“Lightning Strikes Again” is Dokken’s 10th studio album and, from the title already, which echoes one of the band’s classic song off “Under Lock & Key”, marks a true and definite return to the classic sound of the heydays. “We have been more focused on this project than any we’ve done in years” says singer Don Dokken. “Yes, it has taken a long time but in the end the fans will have a Dokken cd that is as good as any we did in the 80’s. Our goal is to deliver a CD that will shake up the rock world… and so far everyone says it is the best Dokken cds since ‘86. It’s time that a band from our era did something special and prove that our brand of music is still valid. And I think we’re close, if it does not have success it won’t be because we didn’t give it a thousand percent effort”.
From the first time since the reunion, Dokken is going back to the roots of its sound and exposes with the power and the might of the new Millennium the hot riffs and incredible melodies that built the band’s success.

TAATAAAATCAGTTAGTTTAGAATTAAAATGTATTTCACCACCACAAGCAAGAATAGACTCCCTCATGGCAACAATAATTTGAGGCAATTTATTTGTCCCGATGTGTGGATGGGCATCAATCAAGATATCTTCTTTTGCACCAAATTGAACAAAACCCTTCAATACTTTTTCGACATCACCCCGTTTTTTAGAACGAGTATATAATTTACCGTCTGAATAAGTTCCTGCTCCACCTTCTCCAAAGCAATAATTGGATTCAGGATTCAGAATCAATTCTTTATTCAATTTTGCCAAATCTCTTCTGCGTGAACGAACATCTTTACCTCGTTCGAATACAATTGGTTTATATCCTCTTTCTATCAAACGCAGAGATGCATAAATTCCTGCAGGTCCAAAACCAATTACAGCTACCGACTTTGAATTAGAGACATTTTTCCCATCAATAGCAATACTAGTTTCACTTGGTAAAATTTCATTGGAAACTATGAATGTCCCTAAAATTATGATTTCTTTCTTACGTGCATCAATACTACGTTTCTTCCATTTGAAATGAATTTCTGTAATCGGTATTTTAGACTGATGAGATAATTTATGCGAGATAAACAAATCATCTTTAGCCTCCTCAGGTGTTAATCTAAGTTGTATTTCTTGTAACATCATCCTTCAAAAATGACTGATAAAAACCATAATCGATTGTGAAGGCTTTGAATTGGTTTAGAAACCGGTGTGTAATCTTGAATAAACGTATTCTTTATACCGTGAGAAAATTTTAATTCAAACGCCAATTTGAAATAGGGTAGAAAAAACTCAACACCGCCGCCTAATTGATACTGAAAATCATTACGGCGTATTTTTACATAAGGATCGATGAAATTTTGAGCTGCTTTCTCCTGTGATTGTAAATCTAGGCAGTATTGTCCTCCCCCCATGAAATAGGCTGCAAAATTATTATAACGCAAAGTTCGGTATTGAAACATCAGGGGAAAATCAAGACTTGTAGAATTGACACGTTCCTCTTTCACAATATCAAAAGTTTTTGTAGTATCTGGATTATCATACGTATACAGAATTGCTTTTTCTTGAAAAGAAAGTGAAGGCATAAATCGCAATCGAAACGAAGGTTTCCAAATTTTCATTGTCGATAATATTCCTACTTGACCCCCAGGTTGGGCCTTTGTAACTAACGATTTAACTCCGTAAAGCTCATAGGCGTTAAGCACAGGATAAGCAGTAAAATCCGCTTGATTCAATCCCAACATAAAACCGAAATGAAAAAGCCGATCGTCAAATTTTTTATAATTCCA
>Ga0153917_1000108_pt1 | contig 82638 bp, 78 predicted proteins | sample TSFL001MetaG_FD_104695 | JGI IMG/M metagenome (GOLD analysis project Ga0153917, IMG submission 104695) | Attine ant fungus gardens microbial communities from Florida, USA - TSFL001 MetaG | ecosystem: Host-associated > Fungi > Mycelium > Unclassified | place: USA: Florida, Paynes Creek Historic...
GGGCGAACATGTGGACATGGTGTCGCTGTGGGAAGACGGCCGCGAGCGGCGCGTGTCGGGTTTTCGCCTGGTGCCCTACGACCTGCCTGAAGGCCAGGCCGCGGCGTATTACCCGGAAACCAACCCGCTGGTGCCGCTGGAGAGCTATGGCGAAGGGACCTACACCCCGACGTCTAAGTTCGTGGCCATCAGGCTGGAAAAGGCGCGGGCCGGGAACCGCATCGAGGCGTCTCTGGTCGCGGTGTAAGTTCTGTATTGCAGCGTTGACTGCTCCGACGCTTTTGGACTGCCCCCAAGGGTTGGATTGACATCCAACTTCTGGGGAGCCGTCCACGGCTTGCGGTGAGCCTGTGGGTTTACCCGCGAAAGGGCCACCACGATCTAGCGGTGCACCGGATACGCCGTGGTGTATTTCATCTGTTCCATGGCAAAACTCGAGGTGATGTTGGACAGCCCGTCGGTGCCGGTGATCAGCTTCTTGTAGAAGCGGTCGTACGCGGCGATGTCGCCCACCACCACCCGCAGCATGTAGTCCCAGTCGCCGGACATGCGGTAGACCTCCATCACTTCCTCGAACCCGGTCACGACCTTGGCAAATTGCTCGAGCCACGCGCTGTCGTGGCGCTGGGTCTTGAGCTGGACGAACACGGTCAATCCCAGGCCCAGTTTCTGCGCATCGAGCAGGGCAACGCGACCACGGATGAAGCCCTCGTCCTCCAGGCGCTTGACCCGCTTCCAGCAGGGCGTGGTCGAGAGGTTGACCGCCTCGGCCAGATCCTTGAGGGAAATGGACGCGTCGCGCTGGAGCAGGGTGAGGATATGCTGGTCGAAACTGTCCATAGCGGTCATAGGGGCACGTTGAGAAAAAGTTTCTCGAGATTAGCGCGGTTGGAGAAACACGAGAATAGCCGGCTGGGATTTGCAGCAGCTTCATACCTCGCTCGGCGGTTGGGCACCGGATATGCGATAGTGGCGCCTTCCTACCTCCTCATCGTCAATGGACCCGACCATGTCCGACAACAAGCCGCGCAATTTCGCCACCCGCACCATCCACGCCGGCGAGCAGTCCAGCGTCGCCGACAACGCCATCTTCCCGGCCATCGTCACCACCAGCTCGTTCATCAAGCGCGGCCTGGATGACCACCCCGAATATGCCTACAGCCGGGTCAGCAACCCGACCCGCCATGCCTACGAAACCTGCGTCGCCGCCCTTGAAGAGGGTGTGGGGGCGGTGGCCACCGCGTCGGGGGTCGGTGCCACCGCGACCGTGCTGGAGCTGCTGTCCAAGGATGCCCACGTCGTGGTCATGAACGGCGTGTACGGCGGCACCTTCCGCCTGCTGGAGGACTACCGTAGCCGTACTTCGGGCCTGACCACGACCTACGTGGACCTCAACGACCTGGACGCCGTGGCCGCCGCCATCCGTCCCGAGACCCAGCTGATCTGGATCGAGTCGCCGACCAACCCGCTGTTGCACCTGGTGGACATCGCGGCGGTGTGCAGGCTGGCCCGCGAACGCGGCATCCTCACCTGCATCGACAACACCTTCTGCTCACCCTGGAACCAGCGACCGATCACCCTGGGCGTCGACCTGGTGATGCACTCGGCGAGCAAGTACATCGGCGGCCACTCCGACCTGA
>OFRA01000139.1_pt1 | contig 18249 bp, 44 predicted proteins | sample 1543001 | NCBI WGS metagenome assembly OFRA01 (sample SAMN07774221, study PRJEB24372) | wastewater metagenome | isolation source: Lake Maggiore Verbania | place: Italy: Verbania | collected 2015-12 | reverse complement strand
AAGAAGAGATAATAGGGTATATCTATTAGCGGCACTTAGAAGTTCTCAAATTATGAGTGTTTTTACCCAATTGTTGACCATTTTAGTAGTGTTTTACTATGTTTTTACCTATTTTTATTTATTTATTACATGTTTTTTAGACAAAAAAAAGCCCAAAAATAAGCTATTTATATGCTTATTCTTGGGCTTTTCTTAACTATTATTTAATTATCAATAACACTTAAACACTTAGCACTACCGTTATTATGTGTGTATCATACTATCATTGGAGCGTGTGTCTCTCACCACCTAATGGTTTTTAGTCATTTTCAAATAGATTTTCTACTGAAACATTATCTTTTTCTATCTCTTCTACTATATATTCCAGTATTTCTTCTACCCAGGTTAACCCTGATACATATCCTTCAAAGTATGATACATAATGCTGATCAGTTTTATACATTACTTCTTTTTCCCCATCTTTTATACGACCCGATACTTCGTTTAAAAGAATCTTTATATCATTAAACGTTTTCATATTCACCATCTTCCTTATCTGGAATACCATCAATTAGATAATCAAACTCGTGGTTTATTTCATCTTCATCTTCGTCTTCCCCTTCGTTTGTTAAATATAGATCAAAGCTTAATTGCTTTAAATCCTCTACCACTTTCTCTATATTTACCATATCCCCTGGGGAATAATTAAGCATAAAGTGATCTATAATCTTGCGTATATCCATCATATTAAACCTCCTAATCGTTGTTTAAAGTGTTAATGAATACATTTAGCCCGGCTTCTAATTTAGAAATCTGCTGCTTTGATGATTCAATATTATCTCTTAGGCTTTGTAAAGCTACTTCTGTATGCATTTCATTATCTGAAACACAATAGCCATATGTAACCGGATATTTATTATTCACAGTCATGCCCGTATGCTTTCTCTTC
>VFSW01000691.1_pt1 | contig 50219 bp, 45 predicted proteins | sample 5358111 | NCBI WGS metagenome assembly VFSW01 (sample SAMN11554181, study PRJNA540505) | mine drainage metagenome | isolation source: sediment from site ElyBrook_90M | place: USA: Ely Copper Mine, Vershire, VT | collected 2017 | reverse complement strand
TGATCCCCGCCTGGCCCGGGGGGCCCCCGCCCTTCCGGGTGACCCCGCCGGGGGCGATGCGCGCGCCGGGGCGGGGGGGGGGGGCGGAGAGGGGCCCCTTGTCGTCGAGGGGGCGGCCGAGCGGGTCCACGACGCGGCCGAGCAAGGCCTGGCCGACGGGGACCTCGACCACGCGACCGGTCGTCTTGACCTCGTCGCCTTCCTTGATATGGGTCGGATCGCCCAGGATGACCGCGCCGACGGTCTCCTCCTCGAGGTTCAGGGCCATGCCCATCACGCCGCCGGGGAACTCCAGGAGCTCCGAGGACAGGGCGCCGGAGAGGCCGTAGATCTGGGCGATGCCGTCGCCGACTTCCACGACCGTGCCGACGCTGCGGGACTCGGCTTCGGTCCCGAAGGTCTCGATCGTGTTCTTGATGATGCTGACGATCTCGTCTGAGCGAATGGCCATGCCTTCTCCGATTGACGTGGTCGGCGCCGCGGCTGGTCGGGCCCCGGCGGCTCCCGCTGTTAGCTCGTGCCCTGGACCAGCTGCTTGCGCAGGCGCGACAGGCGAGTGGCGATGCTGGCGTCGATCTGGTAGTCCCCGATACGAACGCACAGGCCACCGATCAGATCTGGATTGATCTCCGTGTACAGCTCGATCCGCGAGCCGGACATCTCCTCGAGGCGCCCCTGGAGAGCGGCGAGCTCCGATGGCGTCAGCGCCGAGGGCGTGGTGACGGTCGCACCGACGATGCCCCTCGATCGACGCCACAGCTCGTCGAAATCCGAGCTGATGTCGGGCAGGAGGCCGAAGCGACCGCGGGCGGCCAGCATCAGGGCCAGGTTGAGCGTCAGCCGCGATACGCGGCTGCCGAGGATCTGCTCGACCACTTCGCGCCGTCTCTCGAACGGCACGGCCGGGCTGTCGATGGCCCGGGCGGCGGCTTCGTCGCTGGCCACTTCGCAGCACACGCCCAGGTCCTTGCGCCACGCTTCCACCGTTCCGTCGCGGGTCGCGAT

Dokken’s lineup is now Don DokkenMick Brown (drums), Jon Levin (guitar) and Barry Sparks (bass). The album was mixed by Wyn Davis (vocals), (DIO, GREAT WHITE).
Final tracklisting of the album is:
You can preview the highlighted tracks above!
“Lightning Strikes Again” rocks hard, but still caresses with velvet melodies, this is exactly what the fans have been asking for more than a decade. Don’t miss it when it is time of release in Europe on April 11th 2008 !
Does the name Stick It seem unfamiliar to you? This isn’t a new Great White Album. Stick It is a reissue of the band’s debut album from 1984, with 5 additional Bonus Tracks, by Axe Killer Records in 1999.